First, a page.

California Street to accommodate smaller shops and a range of family-friendly
neighborhood retail that can add uses that do not currently serve t his neighborhood.
“We do not have any specific retailers for the project. When the time is right to
commence seeking tenants, we will work with the neighborhood and local merchants
to determine the ideal uses for the neighborhood,” the Prado statement continued.
“Our goal will be to attract a mix of local-serving retail to complement the retail uses that
are already available in the neighborhood. All of our planned spaces are for small
businesses and average approximately 2,000 square feet, similar to Laurel Village. Our
largest space on California Street is approximately 6,600 square feet and is further
divisi ble. By comparison, Bryan’s is approximately 8,000 square feet and Cal-Mart is
approximately 11,000 square feet.”
But that is just one issue among several that Devincenzi says local residents are
“We’re concerned that the development will have adverse impacts on the
neighborhood in terms of traffic, parking overflow, noise, air quality, shadows and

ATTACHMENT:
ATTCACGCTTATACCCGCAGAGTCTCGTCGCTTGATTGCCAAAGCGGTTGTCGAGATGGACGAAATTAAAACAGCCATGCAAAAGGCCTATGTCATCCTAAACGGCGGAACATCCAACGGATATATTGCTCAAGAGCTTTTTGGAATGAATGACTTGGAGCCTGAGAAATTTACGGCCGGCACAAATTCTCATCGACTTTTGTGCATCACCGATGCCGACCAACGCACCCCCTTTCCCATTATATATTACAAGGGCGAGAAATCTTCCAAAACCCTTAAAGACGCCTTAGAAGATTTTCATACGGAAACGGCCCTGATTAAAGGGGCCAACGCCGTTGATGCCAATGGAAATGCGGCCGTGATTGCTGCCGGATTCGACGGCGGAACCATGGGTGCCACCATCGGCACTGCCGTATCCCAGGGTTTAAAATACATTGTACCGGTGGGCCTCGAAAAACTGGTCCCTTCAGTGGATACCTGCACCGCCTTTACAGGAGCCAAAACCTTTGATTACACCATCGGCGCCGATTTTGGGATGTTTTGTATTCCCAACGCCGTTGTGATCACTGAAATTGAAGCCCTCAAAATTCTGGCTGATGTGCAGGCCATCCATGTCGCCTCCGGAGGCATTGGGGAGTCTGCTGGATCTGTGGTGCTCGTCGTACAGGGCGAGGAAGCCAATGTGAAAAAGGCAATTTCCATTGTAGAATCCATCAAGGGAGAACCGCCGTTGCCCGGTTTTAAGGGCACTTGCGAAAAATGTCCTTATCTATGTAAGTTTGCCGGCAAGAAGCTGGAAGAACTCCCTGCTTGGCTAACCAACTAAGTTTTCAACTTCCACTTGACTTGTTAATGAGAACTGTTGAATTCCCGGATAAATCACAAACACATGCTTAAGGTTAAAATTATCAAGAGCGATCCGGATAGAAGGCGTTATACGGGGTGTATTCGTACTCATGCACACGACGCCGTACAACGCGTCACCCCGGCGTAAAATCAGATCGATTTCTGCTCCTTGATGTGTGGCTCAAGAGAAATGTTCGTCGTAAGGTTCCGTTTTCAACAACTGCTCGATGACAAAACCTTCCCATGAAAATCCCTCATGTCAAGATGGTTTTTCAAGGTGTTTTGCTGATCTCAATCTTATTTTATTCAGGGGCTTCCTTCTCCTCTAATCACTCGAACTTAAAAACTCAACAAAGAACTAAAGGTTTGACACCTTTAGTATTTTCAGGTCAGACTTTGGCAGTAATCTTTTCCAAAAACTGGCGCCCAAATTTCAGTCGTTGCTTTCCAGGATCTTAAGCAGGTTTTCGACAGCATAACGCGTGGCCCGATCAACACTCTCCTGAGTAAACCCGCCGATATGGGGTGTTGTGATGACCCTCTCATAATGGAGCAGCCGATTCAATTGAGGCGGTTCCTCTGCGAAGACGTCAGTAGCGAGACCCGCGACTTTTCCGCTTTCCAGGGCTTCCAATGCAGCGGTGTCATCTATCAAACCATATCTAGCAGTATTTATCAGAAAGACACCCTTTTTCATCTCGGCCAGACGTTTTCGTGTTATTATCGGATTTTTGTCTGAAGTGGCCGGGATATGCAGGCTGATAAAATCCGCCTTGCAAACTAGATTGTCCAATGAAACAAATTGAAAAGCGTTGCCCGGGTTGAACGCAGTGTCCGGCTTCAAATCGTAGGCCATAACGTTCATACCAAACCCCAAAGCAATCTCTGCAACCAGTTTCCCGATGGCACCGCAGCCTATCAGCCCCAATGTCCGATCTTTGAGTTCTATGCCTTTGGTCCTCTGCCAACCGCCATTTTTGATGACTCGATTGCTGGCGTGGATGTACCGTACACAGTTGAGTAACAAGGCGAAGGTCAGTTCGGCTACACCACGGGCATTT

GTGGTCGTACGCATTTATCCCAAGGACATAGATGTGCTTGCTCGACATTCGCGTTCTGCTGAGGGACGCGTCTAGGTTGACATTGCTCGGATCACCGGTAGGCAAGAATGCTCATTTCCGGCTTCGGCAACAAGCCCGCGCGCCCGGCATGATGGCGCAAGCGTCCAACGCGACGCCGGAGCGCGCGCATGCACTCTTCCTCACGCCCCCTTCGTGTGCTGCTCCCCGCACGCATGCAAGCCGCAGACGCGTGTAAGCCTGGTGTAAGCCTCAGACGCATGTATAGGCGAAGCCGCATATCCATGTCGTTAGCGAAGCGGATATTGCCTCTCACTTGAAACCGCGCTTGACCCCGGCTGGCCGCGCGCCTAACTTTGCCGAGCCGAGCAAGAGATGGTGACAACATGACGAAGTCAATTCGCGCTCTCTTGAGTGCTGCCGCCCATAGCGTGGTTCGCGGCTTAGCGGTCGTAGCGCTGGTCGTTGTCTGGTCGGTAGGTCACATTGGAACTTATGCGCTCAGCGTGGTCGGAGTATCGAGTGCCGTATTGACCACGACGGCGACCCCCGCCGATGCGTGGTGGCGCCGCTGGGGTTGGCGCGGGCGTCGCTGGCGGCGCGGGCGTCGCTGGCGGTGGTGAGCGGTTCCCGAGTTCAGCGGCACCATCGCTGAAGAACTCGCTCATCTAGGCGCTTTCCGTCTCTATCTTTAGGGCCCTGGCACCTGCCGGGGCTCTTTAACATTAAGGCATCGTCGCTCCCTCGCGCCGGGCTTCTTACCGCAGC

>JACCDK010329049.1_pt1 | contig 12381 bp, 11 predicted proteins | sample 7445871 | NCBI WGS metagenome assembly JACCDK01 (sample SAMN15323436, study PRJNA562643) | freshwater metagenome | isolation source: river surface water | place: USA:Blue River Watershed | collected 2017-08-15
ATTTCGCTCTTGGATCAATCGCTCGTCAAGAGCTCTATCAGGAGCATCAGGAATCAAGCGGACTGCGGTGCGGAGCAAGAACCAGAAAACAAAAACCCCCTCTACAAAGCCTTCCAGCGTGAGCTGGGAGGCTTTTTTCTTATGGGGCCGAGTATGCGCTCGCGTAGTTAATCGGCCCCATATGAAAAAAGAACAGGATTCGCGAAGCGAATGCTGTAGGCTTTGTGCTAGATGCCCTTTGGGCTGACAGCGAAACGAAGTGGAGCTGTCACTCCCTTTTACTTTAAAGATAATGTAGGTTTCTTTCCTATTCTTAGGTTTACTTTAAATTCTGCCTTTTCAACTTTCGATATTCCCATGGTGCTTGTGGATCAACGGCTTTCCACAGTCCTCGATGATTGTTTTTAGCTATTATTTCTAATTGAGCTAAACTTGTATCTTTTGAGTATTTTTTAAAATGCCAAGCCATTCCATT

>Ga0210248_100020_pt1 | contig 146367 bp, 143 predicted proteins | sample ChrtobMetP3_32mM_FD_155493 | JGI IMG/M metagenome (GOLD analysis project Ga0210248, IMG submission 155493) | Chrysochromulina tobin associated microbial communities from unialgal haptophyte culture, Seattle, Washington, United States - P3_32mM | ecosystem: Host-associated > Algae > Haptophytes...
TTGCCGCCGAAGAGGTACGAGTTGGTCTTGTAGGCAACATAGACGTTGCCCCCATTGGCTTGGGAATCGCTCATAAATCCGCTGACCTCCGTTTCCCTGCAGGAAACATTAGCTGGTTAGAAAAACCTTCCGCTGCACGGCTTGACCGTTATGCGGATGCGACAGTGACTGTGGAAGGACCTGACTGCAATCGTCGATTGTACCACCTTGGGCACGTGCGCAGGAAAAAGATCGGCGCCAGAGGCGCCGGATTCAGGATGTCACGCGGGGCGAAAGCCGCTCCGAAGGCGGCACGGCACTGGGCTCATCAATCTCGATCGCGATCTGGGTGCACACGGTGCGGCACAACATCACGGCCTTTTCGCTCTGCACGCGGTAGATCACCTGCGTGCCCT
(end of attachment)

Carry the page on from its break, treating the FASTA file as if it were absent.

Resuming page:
other things. Also, (Prado) wants to add two to three stories onto the main building,”
The Prado Group says it is doing everything according to current zoning at the site, but it
recognizes that a change in zoning could change development options.
“We have requested 895 parking spots. We have requested the city maximum allowable
under the zoning plus an additional 60 public parking spaces. These parking requests are
subject to city approval …. “With the changing transportation landscape in mind, the
project also has several designated pick-up/drop-off vehicle zones, which can
accommodate ride-sharing services (like Uber and Lyft) safely and efficiently. Our
current plan places all the retail delivery spaces, waste and recycling pick-up
underground, “the Prado statement said.
But Devincenzi urged the development of housing at the site.
“We need housing, not retail, especially at that location, which is right next to
Laurel Village,” Devincenzi said.
According to state Resolution 4109, which has been around since 1953, the rezoning
of the property up from the basic residential would allow for a project with
up to 744 residential units.
“As part of the commercial rezoning, the resolution imposed certain conditions,
including limitations on the density of residential development along a portion of
the western and southern perimeters of the property,” the Prado Group said.
“The design that was presented … proposed 558 homes, is consistent with the
number of homes allowed under the RM-1 zoning. As such, the proposed base
application does not take advantage of the increase in density allowed under a
Planned Unit Development (PUD) designation.
“However, an EIR alternate was requested by the City at the PUD density of
approximately 744 units. In response to the City, we developed a senior housing
variant for the environmental review that removes the 49,999 square feet of office
(space and replaces it with 186 senior housing units .”